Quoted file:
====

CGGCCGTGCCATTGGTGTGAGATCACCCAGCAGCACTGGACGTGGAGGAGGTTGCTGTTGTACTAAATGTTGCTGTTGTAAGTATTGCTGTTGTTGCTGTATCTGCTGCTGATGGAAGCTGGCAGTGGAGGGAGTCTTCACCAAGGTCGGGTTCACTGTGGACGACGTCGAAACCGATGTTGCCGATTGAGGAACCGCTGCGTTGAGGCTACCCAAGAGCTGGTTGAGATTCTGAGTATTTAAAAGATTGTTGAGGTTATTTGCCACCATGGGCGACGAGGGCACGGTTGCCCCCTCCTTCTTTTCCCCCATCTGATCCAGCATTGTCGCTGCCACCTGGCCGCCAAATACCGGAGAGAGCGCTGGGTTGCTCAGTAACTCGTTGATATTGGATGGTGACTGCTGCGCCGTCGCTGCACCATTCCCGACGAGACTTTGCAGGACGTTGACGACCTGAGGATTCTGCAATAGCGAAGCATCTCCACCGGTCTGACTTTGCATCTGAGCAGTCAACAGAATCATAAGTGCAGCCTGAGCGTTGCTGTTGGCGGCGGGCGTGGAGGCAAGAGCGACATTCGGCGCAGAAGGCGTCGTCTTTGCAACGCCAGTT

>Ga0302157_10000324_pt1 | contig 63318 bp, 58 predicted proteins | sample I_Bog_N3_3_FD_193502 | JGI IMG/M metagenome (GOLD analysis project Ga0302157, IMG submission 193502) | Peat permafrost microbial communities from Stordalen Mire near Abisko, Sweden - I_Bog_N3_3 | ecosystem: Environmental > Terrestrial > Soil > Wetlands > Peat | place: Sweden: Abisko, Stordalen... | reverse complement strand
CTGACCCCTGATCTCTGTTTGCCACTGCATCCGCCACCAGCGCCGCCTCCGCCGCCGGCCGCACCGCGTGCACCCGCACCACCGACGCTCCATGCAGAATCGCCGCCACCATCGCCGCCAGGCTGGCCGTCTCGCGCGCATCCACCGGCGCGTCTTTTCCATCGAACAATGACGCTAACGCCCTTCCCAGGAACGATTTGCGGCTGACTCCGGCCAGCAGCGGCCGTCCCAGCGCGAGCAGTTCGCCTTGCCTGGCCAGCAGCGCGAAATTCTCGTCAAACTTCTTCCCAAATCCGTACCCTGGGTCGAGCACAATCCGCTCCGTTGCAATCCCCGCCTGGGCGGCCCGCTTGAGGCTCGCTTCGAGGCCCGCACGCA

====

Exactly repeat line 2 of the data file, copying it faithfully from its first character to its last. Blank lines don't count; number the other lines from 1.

>Ga0302157_10000324_pt1 | contig 63318 bp, 58 predicted proteins | sample I_Bog_N3_3_FD_193502 | JGI IMG/M metagenome (GOLD analysis project Ga0302157, IMG submission 193502) | Peat permafrost microbial communities from Stordalen Mire near Abisko, Sweden - I_Bog_N3_3 | ecosystem: Environmental > Terrestrial > Soil > Wetlands > Peat | place: Sweden: Abisko, Stordalen... | reverse complement strand